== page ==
I had found my second wind. I felt lighter. Stronger. Confident. Hopeful.

When Satan tries to wedge doubt into my heart, I need a second wind. (And a third and a fourth ad infinitum) And that Second Wind stands ever ready. When we let down our fronts and take on the Holy Spirit for our guidance, strength, and comfort – We become a little lighter We are stronger. We are more confident. We find hope.

We turn a spiritual corner. We can see the finish line. We are reminded that we don’t run this race alone. When we allow the Spirit to guide us, we’re empowered to take Satan’s dare. When we turn to God as the source of our Second Wind, the finish line practically moves itself to us. 

Each time we put our fate in the hands of the Father when the prognosis is poor; each time we put our faith in the resurrection of the Son in the face of our broken hearts; each time we seek the comfort and strength of the Spirit when our own spirits have been deflated – Satan is defeated. 

With the holidays upon us, we are especially sensitive to Satan’s goading. Our lives don’t mirror a Norman Rockwell painting and the differences are glaring. Yet, we still tend to carry a belief that our lives should be picture perfect – if only for these few days between Thanksgiving and the New Year.

As I approach this season, I am seeking the Second Wind. This is a lesson that I’ve learned the hard way – I can’t handle the holidays (or most other days for that matter) under my own strength. And – neither can you.

Father, thank you for sending your Son to double down against Satan’s double-dog dares. Thank you for your Spirit to be our Second Wind in order to face our challenges and trials.. For all who are struggling – especially at this time of the year – please keep your Spirit close.

More than anything during this holiday season, thank you for the many blessings both past and present. Thank you for memories of loved ones to fill the empty chairs that fill our earthly tables. Thank you for the promise of a heavenly table where empty does not exist.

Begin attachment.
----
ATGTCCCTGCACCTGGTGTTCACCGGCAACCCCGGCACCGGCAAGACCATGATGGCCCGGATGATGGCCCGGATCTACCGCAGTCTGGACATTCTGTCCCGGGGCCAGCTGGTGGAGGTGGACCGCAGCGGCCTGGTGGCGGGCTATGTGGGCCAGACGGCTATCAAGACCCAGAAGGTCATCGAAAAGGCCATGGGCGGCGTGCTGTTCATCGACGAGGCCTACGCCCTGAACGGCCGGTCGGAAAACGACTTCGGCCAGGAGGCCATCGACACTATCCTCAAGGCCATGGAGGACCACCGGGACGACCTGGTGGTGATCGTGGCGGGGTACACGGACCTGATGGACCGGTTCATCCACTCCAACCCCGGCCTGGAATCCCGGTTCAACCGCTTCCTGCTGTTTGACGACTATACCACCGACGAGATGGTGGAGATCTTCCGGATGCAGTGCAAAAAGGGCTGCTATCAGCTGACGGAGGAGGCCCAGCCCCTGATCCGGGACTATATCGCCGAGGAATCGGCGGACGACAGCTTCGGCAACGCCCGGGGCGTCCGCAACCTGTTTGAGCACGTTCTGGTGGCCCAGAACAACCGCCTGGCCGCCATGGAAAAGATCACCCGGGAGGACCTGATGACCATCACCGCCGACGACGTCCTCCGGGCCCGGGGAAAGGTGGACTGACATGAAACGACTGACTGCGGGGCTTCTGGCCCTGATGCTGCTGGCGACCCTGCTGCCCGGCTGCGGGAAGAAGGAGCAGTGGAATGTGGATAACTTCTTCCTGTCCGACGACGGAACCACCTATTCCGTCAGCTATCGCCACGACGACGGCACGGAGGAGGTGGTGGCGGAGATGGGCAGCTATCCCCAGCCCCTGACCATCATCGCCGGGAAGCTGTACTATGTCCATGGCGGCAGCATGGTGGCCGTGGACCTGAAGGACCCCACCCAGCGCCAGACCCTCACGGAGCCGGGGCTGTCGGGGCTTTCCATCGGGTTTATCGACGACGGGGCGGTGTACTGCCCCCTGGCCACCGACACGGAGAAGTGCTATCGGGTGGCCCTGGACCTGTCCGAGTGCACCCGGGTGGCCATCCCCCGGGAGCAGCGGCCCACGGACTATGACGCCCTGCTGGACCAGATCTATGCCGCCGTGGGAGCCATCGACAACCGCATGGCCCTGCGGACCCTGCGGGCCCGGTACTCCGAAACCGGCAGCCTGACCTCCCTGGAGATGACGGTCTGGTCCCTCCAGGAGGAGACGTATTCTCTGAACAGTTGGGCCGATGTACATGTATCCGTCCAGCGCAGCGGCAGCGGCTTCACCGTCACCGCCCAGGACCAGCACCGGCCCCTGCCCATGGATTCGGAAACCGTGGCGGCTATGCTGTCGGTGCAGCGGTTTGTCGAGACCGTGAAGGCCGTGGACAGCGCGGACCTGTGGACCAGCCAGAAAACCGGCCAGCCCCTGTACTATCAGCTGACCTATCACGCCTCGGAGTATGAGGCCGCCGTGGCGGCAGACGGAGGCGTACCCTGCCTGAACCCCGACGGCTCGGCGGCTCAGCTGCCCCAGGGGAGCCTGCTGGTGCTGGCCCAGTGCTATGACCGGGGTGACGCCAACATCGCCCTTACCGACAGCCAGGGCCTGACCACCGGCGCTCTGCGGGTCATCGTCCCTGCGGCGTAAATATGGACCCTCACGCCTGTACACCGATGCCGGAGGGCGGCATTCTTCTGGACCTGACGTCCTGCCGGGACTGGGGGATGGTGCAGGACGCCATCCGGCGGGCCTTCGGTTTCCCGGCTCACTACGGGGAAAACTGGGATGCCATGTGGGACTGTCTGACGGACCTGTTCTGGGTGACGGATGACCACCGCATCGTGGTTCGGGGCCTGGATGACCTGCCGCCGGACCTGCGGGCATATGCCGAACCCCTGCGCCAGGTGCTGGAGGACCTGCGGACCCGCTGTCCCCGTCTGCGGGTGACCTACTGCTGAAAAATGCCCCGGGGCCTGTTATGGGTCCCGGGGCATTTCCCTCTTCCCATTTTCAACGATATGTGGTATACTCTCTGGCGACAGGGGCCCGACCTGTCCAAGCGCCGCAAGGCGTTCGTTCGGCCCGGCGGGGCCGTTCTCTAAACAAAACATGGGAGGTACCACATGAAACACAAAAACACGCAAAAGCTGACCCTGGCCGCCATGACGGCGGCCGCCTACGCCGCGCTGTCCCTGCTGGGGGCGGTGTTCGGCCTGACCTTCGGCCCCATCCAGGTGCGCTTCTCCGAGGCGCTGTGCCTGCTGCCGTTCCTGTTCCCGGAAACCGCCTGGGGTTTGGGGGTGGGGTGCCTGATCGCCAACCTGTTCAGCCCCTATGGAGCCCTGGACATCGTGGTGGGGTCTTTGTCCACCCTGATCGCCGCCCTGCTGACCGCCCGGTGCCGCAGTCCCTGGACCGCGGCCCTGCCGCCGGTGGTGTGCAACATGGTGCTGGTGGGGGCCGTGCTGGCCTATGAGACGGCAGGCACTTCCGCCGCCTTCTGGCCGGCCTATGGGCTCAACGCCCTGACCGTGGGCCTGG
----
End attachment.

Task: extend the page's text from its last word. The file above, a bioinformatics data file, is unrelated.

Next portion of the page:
SDG

Chaotic Musings: Holiday Edition

Chaos is a funny thing. Sometimes it overwhelms me. The cacophony consumes me. Other times, it swirls about me perfectly choreographed so that it comes ever close but never actually touches me. Like a Square Dance caller who yells “Swing Left” at the precise moment when “swing right” would have all the madness crash into me.

(Don’t tell me you didn’t Square Dance in junior high. It’s an American right of passage. Or at least, I thought.) Read more

Bridge Over Troubled Waters

Some of my fondest memories growing up in the late 70s was when my daddy took on the role of  “human jukebox.” We didn’t call it that back then, but that’s what he did. We’d all sit around the turntable as he’d carefully slip away the album cover and then cajole the album from its sleeve. There in his deep, olive hands would gleam black, shiny vinyl. Daddy would ever so gently place the album onto the turntable and guide the arm to the exact spot that would play his song of choice. As the song wound down, he’d reverse the process and then start over with the next song on his “playlist.” We’d do this for hours. Read more

The Struggle is Real . . .

Writing this blog has become an outlet for me as I process the loss of my daughter. It carries the hope of not only transforming me but others as well. I enjoy the process of producing the blog. I find comfort here. So, I was surprised this week with how much I’ve struggled to write the blog.

In fact, I’ve spent countless hours searching for the “perfect” topic. I’ve scrapped drafts of two different blog posts. And, I’ve struggled.

Then it dawned on me. Sometimes, the struggle is real. Sometimes, we just have to give ourselves a little grace. Sometimes, we need to refocus. Sometimes, we need to re-center.

I’m really good at doling out advice. But, this week, all of that advice applies to me.